With private-sector leaders ready to punish North Carolina, and a federal lawsuit now filed, McCrory responded to the criticism yesterday by blaming the media and progressive activists for creating "political theater" and a "calculated smear campaign."
In an interview with NBC News, McCrory, a Republican who is running for re-election, said he would not back down from the measure.... He cast himself as a voice of reason, standing against an assault on "the norms and etiquette" that have existed for generations. And he said the law doesn't discriminate against anyone.
"This political correctness has gone amok," he said.
There are some questions, however, about whether or not the governor fully understands the new law he just created after a rushed legislative push. The News & Observerreported yesterday, for example, that the new policy appears to revoke a fair housing ordinance in Greensboro and a policy governing municipal contracts in Raleigh.
Asked for a response, McCrory, who signed H.B. 2 into law last week, said, "I've been traveling all day, so you're telling me something I'm not aware of."
The governor's spokesperson later argued that the law doesn't affect local housing ordinances, but he said he's "still not sure" about the impact on other types of ordinances.
It's not unreasonable to think McCrory and his GOP allies should have worked out these details before changing the state's discrimination laws.
When the Republican National Convention gets underway in Cleveland in July, attendees will not be permitted to bring loaded firearms with them onto the convention floor. The policy isn't exactly surprising, and it's consistent with the precautions taken at every national party convention in recent memory.
The petition's author, known as N A, finds fault with the policy, calling it "a direct affront to the Second Amendment." Pointing to an article that ranks Cleveland among the United States' most dangerous cities and mentioning "the possibility of an ISIS terrorist attack," the author said the Republican National Committee and the Quicken Loans Arena are putting people at risk.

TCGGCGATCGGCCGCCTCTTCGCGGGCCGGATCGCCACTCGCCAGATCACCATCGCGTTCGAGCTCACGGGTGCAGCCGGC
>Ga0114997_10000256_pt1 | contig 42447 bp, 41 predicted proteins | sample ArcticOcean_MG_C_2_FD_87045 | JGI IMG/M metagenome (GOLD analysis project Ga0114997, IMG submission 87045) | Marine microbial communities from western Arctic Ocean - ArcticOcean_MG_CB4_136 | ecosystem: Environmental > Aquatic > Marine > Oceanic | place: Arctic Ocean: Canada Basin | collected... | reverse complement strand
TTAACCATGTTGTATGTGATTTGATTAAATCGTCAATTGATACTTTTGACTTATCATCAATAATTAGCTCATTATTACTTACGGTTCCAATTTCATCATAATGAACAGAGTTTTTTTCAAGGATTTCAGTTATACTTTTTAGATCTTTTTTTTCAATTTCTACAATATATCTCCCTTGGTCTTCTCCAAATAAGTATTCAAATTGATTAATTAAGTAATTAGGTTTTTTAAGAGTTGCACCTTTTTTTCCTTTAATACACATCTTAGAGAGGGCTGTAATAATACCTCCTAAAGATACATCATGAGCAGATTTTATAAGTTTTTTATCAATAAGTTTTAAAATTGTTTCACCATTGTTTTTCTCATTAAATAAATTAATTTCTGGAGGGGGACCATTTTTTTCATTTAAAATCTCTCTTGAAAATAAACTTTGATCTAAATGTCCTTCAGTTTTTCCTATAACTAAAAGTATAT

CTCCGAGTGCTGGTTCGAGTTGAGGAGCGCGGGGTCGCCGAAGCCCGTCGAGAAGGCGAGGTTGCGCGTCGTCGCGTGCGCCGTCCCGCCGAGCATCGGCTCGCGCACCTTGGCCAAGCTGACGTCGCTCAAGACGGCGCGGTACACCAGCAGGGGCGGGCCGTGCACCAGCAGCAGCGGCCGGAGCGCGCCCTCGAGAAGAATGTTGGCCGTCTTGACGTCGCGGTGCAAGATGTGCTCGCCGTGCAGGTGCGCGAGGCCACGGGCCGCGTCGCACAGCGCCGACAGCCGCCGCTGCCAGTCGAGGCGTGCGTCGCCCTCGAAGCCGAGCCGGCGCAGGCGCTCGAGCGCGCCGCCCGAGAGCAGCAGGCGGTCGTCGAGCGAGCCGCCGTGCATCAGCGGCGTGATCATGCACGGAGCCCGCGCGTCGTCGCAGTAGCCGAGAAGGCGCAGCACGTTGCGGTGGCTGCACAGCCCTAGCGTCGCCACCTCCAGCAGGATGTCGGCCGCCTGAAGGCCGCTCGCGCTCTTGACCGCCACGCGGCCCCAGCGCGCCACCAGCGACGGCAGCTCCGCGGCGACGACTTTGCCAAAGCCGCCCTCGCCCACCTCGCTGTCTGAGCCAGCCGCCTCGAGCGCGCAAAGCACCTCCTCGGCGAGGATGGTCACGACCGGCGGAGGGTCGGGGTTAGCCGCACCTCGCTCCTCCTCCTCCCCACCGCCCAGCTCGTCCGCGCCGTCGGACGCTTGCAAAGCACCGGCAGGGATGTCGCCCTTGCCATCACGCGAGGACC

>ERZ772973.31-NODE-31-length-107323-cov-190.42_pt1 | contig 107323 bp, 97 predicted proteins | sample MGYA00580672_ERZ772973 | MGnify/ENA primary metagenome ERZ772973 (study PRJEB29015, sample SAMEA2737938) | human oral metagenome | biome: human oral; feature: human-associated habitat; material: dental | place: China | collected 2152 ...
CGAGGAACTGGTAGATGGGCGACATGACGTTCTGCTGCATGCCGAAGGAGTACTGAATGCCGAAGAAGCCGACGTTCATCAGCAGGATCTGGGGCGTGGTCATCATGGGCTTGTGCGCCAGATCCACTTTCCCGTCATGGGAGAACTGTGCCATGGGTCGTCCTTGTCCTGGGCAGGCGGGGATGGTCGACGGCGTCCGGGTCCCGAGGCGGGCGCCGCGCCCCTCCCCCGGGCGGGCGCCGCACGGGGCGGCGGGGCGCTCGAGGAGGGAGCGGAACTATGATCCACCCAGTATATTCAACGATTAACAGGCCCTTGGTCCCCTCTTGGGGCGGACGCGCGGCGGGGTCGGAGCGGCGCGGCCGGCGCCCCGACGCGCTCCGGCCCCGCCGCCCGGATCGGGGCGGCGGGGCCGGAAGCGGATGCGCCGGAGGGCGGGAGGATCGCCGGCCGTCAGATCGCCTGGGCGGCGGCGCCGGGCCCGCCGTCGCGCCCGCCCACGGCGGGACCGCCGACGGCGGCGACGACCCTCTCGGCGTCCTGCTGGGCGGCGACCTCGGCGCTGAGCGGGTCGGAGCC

"Without the right to protect themselves, those at the Quicken Loans Arena will be sitting ducks, utterly helpless against evil-doers, criminals or others who wish to threaten the American way of life," the petition reads. "All three remaining Republican candidates have spoken out on the issue and are unified in their opposition to Barack HUSSEIN Obama's 'gun-free zones.'"
Putting the president's middle name in all caps is always a sign of a serious and thoughtful person making a substantive argument.
The specific request demanded that the Republican National Committee, the National Rifle Association, Ohio Gov. John Kasich, and those who manage the Quicken Loans Arena itself all take steps to allow convention attendees to carry loaded guns at the party gathering.
This is the same gathering, by the way, where Donald Trump said there may be "riots," and at least one U.S. senator has said he may skip the convention because he fears for his personal safety -- and this was before gun enthusiasts created and signed the firearm petition.
Yesterday, the Secret Service announced their response to the petition. The Washington Postreported:
Rachel Maddow points out that contrary to the "anti-establishment" tone of Republican front-runner Donald Trump, Republican voters are so far not rebelling against Republican incumbent candidates and by all measure just seem to like Trump. watch
Rachel Maddow reports on seven counties in Florida where Republican registration went up this year (Democratic registration fell in six of them) and the speculation that Donald Trump inspired this surge, though whether Democrats should be worried isn't as watch
Rachel Maddow alerts viewers that on this Wednesday night, Chuck Todd will interview John Kasich at 7pm ET, Chris Matthews will interview Donald Trump at 8pm ET, and Maddow will have back-to-back interviews with Bernie Sanders and Hillary Clinton at 9pm ET and likely running for more than an hour. watch
Kyle Cheney, Politico "campaign pro" reporter, talks with Rachel Maddow about the advantage Ted Cruz has over Donald Trump in working within state-level Republican Parties to establish delegates who are loyal to him should he need them in a contested conv watch
Rachel Maddow reports on the shadow primary within the Republican primary to secure as many loyal and double-agent delegates as possible to serve in the event of a contested convention. Donald Trump is apparently compensating for his lack of preparedness on this front with legal threats. watch
Rachel Maddow reviews reporting done in advance of Super Tuesday on how the Sanders campaign was increasing spending and staffing for those primary contests, facts that now undercut the campaign's explanation that they weren't really trying in those states they lost to Hillary Clinton. watch